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Journal of Services Marketing

Five Steps to Service Excellence


Craig Cina
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Craig Cina, (1990),"Five Steps to Service Excellence", Journal of Services Marketing, Vol. 4 Iss 2 pp. 39 - 47
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Company Study
FIVE STEPS TO SERVICE EXCELLENCE
Craig Cina
Achieving service excellence is a formidable INTRODUCTION
challenge but not an insurmountable one.
There is something you can do to meet this A new service economy has emerged in
challenge. Service excellence can become a America. The blast furnaces of yesterday have
reality for your organization if you follow the given way to the golden arches of today.
five-step approach described in this article. Services now employ seven out of ten
These five steps can also lead to bottom-line Americans. Yet service performance remains
rewards. poor. A study conducted by National Family

Craig Cina is the Director of Market Planning at Yellow Freight System, Inc. Mr. Cina's major responsibilities include
directing the company's strategic market planning, marketing research, product development, business analysis and fore-
casting, and service analysis efforts.
He began his marketing career at Federated Department Stores in 1976 as a research analyst and was promoted to a
senior analyst in 1978. Mr. Cina was recruited by Midland Affiliated Company in 1981 as marketing manager and later
joined Zale Corporation as the director of marketing research and planning in 1983. Mr. Cina has been employed with
Yellow Freight System since 1985.
Mr. Cina holds a B.S. degree Cum Laude from the University of Utah and a MRCP degree from Kansas State University.
He has contributed several marketing articles to the AMA's Marketing News as well as other business journals, including
this one.

Vol. 4 No. 2 Spring 1990 39


THE JOURNAL OF SERVICES MARKETING

Opinion for the Consumer Research Center of other companies. Most important, superior ser-
the Conference Board asked consumers in vice performers received substantial bottom-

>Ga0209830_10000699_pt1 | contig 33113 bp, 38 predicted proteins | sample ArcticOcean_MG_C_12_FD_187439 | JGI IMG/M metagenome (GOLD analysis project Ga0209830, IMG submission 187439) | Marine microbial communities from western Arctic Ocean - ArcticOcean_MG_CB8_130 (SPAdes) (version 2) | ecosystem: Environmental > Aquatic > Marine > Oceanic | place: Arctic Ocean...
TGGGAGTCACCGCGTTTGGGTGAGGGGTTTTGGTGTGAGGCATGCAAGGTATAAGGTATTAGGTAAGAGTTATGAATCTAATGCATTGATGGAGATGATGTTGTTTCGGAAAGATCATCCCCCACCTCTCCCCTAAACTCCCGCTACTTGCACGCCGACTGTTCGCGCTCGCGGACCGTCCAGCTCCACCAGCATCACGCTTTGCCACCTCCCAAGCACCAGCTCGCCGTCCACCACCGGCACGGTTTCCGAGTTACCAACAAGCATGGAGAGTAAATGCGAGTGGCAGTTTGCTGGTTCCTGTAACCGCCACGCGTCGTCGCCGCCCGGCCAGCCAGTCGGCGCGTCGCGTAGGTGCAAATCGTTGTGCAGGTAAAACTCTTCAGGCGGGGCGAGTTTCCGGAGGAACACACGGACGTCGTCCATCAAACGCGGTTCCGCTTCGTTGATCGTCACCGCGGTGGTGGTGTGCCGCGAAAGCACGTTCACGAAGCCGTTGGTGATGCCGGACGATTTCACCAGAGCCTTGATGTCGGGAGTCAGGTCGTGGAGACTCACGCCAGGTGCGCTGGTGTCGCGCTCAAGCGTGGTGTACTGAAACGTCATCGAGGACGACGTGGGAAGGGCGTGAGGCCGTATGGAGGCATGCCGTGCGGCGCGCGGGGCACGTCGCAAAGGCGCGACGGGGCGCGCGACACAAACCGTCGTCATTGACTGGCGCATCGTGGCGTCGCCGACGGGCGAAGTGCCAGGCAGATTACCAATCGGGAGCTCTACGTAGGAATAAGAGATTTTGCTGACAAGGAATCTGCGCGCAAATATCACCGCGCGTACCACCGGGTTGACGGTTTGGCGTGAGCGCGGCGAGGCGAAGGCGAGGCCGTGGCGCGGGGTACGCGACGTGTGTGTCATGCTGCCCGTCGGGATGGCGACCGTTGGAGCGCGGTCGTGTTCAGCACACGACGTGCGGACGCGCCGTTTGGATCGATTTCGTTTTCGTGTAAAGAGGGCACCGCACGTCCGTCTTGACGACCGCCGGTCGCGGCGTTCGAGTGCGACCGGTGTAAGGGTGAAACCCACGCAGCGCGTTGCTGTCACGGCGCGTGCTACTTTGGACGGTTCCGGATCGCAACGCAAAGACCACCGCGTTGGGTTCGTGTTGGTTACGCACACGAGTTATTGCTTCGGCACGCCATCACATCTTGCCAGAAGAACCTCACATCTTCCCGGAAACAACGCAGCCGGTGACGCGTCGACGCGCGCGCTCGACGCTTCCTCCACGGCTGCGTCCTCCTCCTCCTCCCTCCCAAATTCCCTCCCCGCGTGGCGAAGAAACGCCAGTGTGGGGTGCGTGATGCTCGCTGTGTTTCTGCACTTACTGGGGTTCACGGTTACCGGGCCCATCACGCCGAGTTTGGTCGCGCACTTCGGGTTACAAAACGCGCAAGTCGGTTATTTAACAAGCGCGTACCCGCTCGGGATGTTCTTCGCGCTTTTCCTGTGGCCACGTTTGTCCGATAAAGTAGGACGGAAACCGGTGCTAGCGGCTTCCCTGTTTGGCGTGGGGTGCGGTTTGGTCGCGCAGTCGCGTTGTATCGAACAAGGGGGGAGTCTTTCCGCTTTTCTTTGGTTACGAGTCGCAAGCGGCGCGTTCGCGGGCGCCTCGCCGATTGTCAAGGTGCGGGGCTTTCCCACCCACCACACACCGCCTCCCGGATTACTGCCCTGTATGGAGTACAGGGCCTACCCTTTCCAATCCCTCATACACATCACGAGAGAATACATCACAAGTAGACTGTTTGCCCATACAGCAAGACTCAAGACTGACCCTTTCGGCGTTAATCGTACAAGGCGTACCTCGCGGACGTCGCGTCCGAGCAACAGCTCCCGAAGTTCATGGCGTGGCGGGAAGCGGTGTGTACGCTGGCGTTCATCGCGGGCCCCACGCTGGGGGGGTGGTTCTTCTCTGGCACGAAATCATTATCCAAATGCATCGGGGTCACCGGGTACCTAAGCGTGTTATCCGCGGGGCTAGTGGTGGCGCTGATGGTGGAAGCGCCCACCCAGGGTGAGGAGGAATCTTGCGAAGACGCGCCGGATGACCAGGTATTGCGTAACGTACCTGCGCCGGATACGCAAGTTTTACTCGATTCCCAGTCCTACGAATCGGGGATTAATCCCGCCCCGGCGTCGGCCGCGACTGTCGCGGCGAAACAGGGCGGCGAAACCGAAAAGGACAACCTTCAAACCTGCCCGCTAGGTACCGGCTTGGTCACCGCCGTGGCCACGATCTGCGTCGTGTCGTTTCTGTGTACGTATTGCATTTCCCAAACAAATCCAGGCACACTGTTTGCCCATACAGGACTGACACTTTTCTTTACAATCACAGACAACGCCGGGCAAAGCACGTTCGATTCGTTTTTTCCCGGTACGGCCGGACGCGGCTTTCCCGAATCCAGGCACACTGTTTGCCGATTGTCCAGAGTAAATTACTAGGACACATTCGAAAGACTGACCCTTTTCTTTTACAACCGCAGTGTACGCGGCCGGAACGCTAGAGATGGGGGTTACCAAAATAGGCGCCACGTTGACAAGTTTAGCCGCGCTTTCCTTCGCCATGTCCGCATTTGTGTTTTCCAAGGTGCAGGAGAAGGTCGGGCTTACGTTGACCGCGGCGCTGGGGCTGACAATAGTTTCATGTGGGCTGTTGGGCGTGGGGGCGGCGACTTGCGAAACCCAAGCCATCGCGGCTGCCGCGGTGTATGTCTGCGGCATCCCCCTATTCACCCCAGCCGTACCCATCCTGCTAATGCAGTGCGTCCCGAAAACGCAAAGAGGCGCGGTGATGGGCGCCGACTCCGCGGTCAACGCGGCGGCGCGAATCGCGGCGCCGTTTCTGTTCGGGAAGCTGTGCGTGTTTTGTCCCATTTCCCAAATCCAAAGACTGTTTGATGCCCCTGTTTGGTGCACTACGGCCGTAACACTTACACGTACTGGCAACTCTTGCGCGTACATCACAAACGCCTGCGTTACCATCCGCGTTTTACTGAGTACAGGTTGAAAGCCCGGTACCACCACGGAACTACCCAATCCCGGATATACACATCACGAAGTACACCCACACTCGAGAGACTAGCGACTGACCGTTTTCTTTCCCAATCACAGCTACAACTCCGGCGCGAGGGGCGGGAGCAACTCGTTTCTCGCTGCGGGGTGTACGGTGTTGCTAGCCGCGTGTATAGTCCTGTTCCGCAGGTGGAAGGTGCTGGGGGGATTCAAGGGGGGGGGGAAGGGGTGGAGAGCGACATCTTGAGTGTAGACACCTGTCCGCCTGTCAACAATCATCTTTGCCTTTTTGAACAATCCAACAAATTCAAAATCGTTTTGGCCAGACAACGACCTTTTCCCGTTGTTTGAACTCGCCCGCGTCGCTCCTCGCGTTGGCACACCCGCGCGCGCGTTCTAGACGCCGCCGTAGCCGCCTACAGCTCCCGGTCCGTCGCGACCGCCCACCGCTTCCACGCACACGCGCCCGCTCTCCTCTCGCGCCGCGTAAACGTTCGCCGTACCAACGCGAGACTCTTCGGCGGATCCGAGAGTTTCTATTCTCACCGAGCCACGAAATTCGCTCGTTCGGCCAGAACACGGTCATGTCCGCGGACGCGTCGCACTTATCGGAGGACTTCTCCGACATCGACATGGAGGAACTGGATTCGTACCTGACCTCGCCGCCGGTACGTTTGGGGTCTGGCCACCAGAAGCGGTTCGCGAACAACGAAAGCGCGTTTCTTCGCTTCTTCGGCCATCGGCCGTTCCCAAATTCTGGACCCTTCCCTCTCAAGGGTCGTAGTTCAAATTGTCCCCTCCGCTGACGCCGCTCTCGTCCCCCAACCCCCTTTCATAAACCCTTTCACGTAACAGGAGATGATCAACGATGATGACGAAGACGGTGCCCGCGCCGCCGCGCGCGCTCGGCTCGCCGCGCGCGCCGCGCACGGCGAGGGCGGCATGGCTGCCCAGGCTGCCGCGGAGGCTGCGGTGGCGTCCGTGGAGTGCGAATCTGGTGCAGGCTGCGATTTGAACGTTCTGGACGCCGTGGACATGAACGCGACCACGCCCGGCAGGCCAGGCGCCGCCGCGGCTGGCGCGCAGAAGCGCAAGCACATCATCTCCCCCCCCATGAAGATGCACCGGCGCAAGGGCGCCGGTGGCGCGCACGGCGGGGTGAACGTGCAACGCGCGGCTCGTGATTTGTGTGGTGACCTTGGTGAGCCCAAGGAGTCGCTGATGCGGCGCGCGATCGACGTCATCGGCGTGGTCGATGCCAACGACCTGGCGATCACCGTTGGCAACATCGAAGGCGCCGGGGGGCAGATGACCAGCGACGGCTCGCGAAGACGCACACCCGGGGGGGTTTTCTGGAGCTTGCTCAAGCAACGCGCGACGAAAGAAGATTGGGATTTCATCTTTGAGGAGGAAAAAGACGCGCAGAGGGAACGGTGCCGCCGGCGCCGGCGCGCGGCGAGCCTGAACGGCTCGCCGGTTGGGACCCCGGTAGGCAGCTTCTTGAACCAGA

6,000 households to assess their satisfaction line rewards. The top half in service, as seen
with about forty products and services. by the customer, experienced a 12 percent
Consumers were satisfied with the value they return on sales while the rest obtained a paltry
received from products but were dissatisfied 1 percent.
with their experiences with services. The poor
services referred to included repair work of all The case for seeking service excellence is
kinds, as well as services from banks, credit virtually irrefutable. Superb service has always
card companies, doctors, dentists, lawyers, and paid. We need to strive not only to meet cus-
hospitals. Studies on these types of outcomes tomer expectations but to exceed them. But
abound. knowing that you need to improve is one
thing; actually creating superior service is a lit-
Furthermore, many who complain about tle more difficult.
receiving poor service elsewhere are not taking
care of business in their own back yard. A FIVE STEPS TO SERVICE
story about a seminar this author attended sev-
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eral months ago will bring this point to life. All EXCELLENCE
the attendees were asked to rate their company There are specific things that can be done to
on customer service. Amazingly, the vast improve service quality. Table 1 lists these five
majority of them rated their companies as very steps that will lead to service excellence. We
good. This finding is interesting for two rea- will consider each in more detail, using Yellow